Quintessential Eco-friendly Fabrics - Part 1


The fashion industry

The fashion industry (comprising designer and basic clothing, footwear and accessories) is highly complex and characterized by short runs, fast turnover.

Taken aggregate, the textile and clothing life cycles consume more energy and water than do the product life cycles of any other industry other than construction or agriculture. 

The power of fashion 

Nevertheless, it is important to respect the power of fashion and adornment, and understand its significance in cultures across the world, from the earliest people to the present day. Fashion performs many roles: it is a social catalyst, a communication medium. Through our clothing we can show we belong to the crowd or make radical statements that proclaim our differences. Fashion provides livelihoods, and sustainable fashion must continue to meet our personal and symbolic needs, while addressing the intrinsic problems of the fashion system. 

Here is a list of sustainable vegan fabrics that are better for the environment and does not cause harm to animals 

1.Organic cotton 

Cotton

Organic cotton is generally defined as cotton that is grown organically in subtropical countries such as India, Turkey, China, and parts of the USA from non-genetically modified plants, and without the use of any synthetic agricultural chemicals such as fertilizers or pesticides. Its production is supposed to promote and enhance biodiversity and biological cycles. Cotton covers 2.5% of the world's cultivated land but uses 10-16% of the world's pesticides, more than any other single major crop. Like other vegan fabrics, organic cotton is easier to clean than wool, faster drying, and softer to the touch.


2. Linen

Linen is made from the fibres of the flax plant. Although it is laborious to manufacture, but the fibre is very strong, absorbent and dries faster than cotton. Linen can be used in making many products such as aprons, bags, towels, napkins, table runners, chair covers, bed linens, men’s wear and women’s wear. Linen easily releases moisture into the air, which keeps you cool. In addition, it is non-allergenic, and requires considerably fewer pesticides and fertilizers than other crops and is both recyclable and biodegradable.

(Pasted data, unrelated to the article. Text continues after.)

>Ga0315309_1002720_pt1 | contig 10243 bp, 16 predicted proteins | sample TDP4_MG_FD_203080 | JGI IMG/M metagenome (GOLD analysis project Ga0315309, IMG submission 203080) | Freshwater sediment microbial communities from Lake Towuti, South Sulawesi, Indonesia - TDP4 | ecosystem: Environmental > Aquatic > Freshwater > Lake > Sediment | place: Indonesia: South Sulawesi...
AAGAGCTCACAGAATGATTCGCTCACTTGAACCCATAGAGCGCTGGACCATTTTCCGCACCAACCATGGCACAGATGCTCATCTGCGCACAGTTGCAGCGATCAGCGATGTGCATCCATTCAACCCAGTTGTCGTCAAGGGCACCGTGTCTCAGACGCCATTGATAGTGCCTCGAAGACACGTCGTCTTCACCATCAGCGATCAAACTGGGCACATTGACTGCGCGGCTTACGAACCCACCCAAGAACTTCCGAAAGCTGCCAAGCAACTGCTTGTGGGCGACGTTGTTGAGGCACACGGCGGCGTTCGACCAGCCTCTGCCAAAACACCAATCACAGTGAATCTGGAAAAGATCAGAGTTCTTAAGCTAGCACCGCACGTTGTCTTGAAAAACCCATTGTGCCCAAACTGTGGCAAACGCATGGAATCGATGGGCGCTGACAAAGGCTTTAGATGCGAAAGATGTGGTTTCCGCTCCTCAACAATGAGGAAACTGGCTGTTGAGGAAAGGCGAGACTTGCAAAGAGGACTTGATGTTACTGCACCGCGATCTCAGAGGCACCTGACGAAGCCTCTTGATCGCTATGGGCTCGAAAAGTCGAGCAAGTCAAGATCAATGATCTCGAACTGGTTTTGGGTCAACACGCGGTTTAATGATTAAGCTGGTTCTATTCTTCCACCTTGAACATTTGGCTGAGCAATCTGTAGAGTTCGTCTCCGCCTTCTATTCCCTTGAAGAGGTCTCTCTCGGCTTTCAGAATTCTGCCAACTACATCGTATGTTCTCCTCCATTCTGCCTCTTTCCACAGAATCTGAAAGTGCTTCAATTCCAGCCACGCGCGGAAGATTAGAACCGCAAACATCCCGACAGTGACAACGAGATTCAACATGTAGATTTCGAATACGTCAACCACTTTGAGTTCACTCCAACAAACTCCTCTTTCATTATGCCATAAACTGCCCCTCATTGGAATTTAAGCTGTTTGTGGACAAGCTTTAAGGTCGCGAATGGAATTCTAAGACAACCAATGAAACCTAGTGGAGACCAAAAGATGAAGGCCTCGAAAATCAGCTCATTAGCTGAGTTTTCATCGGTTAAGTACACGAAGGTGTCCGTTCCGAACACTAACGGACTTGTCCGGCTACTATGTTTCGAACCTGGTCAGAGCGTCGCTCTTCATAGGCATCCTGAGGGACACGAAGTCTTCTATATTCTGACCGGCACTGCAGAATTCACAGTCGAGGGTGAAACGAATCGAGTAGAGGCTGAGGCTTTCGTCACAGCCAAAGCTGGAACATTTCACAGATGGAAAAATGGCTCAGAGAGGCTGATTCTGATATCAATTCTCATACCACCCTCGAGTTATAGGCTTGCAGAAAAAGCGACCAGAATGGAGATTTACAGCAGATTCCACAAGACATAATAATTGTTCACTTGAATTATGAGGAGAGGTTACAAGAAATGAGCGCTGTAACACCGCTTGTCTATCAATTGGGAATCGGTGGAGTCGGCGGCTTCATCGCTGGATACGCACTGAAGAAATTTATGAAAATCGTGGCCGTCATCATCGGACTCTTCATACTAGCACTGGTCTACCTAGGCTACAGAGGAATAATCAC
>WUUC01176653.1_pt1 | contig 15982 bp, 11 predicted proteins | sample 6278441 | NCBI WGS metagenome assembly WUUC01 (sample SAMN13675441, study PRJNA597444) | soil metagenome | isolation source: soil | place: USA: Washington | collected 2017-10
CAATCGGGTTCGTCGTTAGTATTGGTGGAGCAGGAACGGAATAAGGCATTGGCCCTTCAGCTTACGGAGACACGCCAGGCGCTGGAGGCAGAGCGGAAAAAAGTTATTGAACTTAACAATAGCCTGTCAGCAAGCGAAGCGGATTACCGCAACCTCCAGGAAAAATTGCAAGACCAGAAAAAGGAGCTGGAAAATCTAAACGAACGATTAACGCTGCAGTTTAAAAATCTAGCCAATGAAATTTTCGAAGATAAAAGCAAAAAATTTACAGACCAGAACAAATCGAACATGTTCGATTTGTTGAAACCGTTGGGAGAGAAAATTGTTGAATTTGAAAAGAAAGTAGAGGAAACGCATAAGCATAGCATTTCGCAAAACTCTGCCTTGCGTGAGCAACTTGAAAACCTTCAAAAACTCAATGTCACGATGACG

3. Seaweed 

Dried seaweed is crushed coarsely, ground, and simultaneously introduced into cellulose fiber, from which materials for a wide variety of textiles, known as SeaCell, are manufactured. SeaCell is a fibre with many benefits. It is breathable and light. The fabric feels soft and supple against the skin. The most impressive aspect of this fibre, however, is that the nutrients seaweed are retained in the fibre, which the skin can then absorb. Natural body moisture promotes this transfer of nutrients, when the skin comes in contact with the fabric. Not only is the product biodegradable, the manufacturing method also follows sustainable practices. 

4. Hemp 

Hemp is called a fiber of hundred uses. It was important for textile, paper, rope and oil production. Hemp is environmentally friendly in many ways. Hemp has a deep root system that helps to prevent soil erosion, removes toxins, provides a disease break, and aerates the soil to the benefit of future crops. True hemp is a fine, light-coloured, lustrous, and strong bast fiber. When spun, it is rather like flax but thicker and coarser. It is a very strong fiber and is used in the manufacture of carpets, rugs, ropes etc.                 

 

To be continued..


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